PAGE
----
…the city is not, cannot and must not be a tree. The city is a receptacle for life. If the receptacle severs the overlap of the strands of life within it, because it is a tree, it will be like a bowl full of razor blades on edge, ready to cut up whatever is entrusted to it. In such a receptacle life will be cut to pieces.

"A City is Not a Tree" quickly took on the status of a landmark critique, joining the ranks of Jacobs’ The Death and Life of Great American Cities in shaping that era’s seminal criticisms of modernist planning. With other critical texts of that era, it helped to put a brake on the rush of new towns and ‘urban renewal’, and set the stage for a more circumspect, asset-based approach to planning.

Yet 50 years later, we can ask whether the implications of this seminal work were ever fully realized. Today a new generation of planners and architects seems to have forgotten — or never learned — Alexander’s elegant mathematical analysis. New towns following the old model are springing up around the world, notably in the developing world, and new infill projects are proposed for rapidly growing cities. There is a greater emphasis on mixed-use and interaction, but not much difference in the fundamental planning methodologies or results. As Jacobs noted in 1961, the urban professions have still not made the progress of other fields, particularly the biological sciences.

Alexander next asked, if the mind inevitably tries to force complex systems into neat hierarchies, then how can designers counteract this trend? Are there methods available to overcome this limitation?

Alexander noted several hopeful sources. One was in the structure of natural languages. An entire complex system, with all its overlap, can be represented by a word or phrase, which can be inter-linked to other words through grammatical rules. While following basic hierarchical rules of structure, natural language nonetheless does permit tremendous ambiguity, overlap and interactivity. Poetry, for example, is an obvious example of language that is rich in overlap and density of interrelations.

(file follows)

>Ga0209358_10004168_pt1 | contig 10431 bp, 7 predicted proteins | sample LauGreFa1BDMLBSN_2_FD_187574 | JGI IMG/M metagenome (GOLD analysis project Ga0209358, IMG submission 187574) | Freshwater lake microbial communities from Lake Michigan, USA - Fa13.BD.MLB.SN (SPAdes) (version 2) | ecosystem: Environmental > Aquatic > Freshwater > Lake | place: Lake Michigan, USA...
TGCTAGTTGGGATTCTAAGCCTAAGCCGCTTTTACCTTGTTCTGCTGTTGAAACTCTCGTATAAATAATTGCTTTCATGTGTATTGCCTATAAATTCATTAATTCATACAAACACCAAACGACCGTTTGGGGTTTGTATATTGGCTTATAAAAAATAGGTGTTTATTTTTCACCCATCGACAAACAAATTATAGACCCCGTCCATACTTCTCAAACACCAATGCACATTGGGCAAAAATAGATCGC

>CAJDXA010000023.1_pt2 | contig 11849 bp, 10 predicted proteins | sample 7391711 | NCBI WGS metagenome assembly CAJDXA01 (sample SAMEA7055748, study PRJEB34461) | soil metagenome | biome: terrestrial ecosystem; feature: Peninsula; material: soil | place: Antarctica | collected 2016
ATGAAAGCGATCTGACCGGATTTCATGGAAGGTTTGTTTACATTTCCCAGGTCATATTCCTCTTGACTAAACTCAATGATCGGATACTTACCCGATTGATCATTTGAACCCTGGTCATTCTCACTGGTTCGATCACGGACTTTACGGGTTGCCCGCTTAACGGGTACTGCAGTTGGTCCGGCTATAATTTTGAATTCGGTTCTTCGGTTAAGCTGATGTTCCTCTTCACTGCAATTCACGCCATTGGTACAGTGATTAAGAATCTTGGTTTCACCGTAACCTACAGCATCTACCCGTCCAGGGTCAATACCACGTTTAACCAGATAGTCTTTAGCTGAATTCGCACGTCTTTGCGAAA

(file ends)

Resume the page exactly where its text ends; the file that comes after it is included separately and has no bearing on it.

Another inspiration came from computer science. Alexander had developed his original work in the synthesis of form using computer programs, and he made an intriguing observation. Amid the unwieldy thicket of data he was generating, he saw recurrent patterns of the same elements, or the same kind of solutions. If these patterns could be abstracted, they could perhaps be re-combined in usable ways, preserving the essential network structures of the patterns. Such a ‘language’ itself could, like a natural language, contain overlap and network connectivity.

Figure II.1.3. The network structure of some of the patterns within the book A Pattern Language.

This was an enormous revelation for Alexander, and it opened his eyes to yet another revelation. He began to recognize that human beings had already been using something like a ‘pattern language’ in their traditional building cultures. The apparently humble structures of vernacular building were in fact extremely robust and capable of producing exceedingly complex results. Something like this pattern structure seemed to be deeply rooted in the nature of the interactions between humans and their environment. It might even be rooted in the very nature of things.

In a deeper sense, Alexander was once again wrestling with the topic of mereology, or how parts relate to wholes. Do the parts simply “add up” to the wholes? Clearly not. Are they related in some linear, sequential sense? On the contrary, they have an inter-connected web-like pattern, and this seems to be essential to their quality of wholeness. (It is also the secret to the robustness of language.)

Pattern languages were, in a real sense, a method of manipulating wholes and their parts, without disturbing the contextual structure, the “tissue” of wholeness in which they were embedded. Whereas other methods of design tended to ignore the contextual wholeness and “invent from zero,” the method of pattern languages was to accept the context as an essential aspect of the problem, and to model its most salient parts.

Alexander developed this concept of a ‘pattern language’ through a series of tests, and found it worked sufficiently well to develop a major compendium of patterns. He began to envision a resource that any ordinary person could use to produce reasonably good vernacular buildings, in place of the unsatisfying standardized buildings that comprised the vast majority of the built environment.

Alexander and his colleagues compiled an initial set of 253 patterns, and, in 1977, published them in the book A Pattern Language. The book became an immediate and perennial bestseller, and a major influence on yet another generation of architects and planners. As I will discuss later in this section, there was much more to come.